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AA is the story this week in Bruins Nation. As usually he was impeccable in his press conference, saying all the right things on why he made his decision:

Afflalo had until April 29 to decide but said Tuesday, "It's time for me to move on, do some different things. I hope everybody understands this is a well-thought-out decision."

Though Afflalo said he had shed tears, his voice was unwavering.

UCLA Coach Ben Howland said that Afflalo was making the correct choice. Howland also said he recommended that Afflalo, who is 10 credits short of graduation, withdraw from class this quarter so that he could fully concentrate on getting ready for the draft June 28.

"I pretty much called this press conference alongside Coach not to give reasons but to give thanks," Afflalo said. "It's been a wonderful three years here. I've learned a lot, matured physically and mentally more than I can imagine."
FWIW AA did say he intends to come back and finish up those 10 credits. And I am sure he will. Meanwhile, Coach Howland is doing everything he can to help out AA.

Once again he is sending a clear cut signal to all elite recruits in the West Coast, and the entire country that unlike other elite coaches who often get grumpy when their star players leave school early, he sticks with his guys. Howland is leaving no stones unturned to make sure AA gets the best information he needs to wade himself through a tricky draft process:
Howland said he'll always be grateful to Afflalo, who was his first recruit at UCLA. Howland always has praised Afflalo for his defensive abilities and unselfishness. Afflalo consulted Howland, teammates and parents regarding his decision.

"Arron will end up being a first-round pick," Howland said. "I've done a lot of research and talking to NBA GMs over the last week, since our arrival, and there's a lot of people who are very excited about Arron. He'll have a long and fruitful career in the NBA. He brings so many things to the table. ... But it's all based on the fact that he is No. 1 about making his team win and being a great teammate and being unselfish, playing both ends of the floor, and that equates to exactly what those coaches are looking for at the next level."
Any team would be lucky to have a kid like him. And if you think success in the NBA may change him as person, he has these words for you:
"I played the game for the fun of it, for love," he said. "The world is a lot smaller when you're at a younger age. Then you get exposed to different things and your mind expands, but I try to keep that child mentality to play the game in its purest form — for the love of it. So I think I'll be the same guy. This won't change me."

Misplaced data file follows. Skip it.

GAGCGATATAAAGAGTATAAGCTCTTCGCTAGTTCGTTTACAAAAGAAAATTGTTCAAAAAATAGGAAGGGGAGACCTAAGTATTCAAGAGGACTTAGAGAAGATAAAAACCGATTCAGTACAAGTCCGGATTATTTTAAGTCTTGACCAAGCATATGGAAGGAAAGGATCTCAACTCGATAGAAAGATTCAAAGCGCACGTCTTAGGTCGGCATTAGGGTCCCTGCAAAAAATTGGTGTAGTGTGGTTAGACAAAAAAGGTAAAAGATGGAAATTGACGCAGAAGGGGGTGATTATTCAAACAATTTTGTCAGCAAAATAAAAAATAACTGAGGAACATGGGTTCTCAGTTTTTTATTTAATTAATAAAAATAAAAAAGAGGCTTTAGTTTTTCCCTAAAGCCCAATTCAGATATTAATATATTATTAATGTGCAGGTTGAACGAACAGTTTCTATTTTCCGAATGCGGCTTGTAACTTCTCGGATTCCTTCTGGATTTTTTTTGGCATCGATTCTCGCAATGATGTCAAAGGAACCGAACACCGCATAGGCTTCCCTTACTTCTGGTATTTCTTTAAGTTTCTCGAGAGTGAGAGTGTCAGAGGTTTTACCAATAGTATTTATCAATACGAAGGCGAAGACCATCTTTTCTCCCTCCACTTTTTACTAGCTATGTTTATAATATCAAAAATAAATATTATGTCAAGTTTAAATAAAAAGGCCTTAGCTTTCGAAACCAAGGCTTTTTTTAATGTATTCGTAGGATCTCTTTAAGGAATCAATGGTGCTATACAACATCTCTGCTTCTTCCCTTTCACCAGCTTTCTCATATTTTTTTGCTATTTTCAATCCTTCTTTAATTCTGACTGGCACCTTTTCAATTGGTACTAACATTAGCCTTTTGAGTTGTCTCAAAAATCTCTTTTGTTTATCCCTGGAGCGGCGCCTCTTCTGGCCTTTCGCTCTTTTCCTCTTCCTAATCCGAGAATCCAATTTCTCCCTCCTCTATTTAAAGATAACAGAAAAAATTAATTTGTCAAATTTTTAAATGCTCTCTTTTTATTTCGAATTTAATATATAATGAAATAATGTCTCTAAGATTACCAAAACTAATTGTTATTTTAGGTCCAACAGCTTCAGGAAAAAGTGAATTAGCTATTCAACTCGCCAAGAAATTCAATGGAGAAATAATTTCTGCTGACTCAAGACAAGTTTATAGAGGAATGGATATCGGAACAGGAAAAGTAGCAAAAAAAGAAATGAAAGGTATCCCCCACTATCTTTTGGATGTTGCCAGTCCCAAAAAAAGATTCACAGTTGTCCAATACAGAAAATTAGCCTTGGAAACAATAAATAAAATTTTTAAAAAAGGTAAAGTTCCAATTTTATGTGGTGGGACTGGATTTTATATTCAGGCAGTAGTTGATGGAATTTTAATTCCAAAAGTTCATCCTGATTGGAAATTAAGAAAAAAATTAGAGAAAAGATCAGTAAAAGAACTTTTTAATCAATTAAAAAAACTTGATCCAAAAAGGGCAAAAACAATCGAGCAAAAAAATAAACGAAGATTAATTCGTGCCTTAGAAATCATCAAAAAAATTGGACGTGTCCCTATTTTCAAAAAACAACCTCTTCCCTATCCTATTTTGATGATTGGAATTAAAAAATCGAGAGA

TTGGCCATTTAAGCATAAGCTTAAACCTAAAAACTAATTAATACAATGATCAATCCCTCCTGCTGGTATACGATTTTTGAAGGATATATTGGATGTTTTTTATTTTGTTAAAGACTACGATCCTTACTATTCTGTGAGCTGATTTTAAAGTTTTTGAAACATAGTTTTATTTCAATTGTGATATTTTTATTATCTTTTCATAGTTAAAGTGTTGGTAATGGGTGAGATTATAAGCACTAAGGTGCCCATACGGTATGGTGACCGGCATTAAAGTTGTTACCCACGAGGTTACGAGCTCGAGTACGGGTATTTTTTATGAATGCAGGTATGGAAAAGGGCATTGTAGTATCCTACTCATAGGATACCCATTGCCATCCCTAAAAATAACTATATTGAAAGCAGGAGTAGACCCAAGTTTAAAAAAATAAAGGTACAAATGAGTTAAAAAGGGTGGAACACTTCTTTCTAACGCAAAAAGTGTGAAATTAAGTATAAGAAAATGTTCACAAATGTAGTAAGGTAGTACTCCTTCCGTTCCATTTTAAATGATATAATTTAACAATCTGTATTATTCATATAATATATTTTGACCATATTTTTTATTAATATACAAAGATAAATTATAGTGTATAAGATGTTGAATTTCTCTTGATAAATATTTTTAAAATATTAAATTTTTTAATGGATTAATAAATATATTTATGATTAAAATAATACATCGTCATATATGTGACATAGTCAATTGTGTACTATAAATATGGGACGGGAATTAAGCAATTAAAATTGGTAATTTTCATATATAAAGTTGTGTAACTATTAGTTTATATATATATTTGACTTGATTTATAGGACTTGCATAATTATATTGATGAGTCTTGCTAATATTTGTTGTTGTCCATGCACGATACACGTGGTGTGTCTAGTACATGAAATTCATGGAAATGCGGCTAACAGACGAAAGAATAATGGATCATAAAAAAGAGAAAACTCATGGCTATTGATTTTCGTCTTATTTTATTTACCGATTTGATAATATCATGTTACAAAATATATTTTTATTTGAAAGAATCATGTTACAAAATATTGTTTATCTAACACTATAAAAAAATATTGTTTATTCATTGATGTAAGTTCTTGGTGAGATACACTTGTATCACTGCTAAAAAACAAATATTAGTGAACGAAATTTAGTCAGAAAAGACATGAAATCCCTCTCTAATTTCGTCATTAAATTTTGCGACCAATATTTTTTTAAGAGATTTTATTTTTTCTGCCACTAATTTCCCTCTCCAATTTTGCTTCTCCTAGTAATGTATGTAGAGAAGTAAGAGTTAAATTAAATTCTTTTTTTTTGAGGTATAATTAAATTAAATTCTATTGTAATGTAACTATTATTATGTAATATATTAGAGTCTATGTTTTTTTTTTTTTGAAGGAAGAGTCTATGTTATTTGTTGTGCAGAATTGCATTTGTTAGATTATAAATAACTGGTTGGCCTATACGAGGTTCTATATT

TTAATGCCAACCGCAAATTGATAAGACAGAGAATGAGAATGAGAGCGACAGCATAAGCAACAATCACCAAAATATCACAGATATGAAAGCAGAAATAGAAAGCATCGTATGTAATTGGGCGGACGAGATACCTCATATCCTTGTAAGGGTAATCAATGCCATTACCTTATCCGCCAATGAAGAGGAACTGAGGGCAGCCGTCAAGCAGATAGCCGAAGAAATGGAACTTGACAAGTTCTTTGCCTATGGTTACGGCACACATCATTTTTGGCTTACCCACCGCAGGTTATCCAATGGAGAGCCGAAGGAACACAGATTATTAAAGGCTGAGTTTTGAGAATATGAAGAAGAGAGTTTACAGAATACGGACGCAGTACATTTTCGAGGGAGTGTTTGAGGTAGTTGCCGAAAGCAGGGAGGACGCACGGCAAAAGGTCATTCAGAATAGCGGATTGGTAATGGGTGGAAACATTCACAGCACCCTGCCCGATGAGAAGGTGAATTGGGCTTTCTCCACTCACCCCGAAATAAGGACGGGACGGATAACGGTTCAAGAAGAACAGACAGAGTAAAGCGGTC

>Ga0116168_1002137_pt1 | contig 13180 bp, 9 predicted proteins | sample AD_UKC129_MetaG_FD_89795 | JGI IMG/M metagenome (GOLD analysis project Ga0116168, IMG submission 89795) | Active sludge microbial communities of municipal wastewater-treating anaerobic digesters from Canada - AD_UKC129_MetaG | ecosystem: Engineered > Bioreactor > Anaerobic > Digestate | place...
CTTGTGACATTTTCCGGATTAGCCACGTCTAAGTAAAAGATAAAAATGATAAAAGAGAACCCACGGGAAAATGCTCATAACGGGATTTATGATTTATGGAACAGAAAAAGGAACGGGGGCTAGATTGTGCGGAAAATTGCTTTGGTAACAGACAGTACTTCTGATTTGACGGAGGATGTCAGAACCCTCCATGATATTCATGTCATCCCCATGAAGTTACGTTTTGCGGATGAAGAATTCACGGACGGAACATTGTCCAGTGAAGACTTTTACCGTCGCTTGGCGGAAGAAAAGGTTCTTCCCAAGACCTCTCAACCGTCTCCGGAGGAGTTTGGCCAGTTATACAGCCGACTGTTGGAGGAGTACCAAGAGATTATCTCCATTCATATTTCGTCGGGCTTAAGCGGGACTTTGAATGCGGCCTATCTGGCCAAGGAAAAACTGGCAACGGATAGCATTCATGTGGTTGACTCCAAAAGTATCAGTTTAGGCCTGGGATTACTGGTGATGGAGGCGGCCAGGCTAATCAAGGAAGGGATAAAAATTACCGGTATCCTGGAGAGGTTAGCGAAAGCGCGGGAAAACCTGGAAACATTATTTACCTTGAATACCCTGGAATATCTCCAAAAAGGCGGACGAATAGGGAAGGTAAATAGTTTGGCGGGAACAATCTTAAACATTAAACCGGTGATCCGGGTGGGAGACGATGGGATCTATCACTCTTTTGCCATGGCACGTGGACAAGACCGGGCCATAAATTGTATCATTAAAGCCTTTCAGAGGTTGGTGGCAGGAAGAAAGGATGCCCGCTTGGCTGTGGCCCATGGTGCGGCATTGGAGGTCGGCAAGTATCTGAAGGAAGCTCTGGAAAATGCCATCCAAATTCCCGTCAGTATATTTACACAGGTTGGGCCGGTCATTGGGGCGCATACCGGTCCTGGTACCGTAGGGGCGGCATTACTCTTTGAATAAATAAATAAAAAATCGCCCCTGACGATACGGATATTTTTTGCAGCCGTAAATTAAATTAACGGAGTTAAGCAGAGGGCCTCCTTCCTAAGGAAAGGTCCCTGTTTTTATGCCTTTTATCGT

I am crossing my fingers hoping AA gets himself drafted by the right team where he would be a great fit.

Meanwhile, UCLA will move on. And we are going to be more than all right. We will get into next year’s lineup once next few weeks shake out. However, AA didn’t wait to make his predictions for near future:
With highly-touted recruit Kevin Love on the way, no one was kicking Afflalo out. Afflalo was just kicking himself for not helping UCLA win a national championship. "I'll be a little jealous once these guys put up that 12th banner," Afflalo said.
I know it’s baseball season. So let me end with this little note.

I was thinking about AA yesterday and was thinking which sports figure he reminds me most of. And it just dawned on me. AA reminds me of none other than Don Mattingly. I grew up rooting for the Yankees because I got caught up in Donnie Baseball. Mattingly just like AA represented the greatest team in his respective sports with grace, dignity, while performing at the highest level on the field (ok AA didn’t have someone like Georgie micromanaging a UCLA program who'd told him he had to shave his sideburns to appear clean cut neither did Mattingly got to play for a manager like Howland until he got to play for Torre in his last year as a player).

So what did AA and Mattingly have in common? They both got soooo close. In Mattingly’s last year the Pinstripers lost a heart breaking series to the Mariners (1995) which turned out to be his last chance to get a shot to play in Fall Classic. (As mentioned above that was Torre’s first year in Big Apple). What happened right after Mattingly left? Yanks went on that championship run starting in 96.

Bruins are after all the Yankees of college basketball. So perhaps there will be poetic symmetry between the careers of two of the greatest leaders for these two classic institutions in American sports.

That's the way I see my sports world shaping up going into next season. Bruins are losing one of the team captains they have ever had. But we are going to roll right along.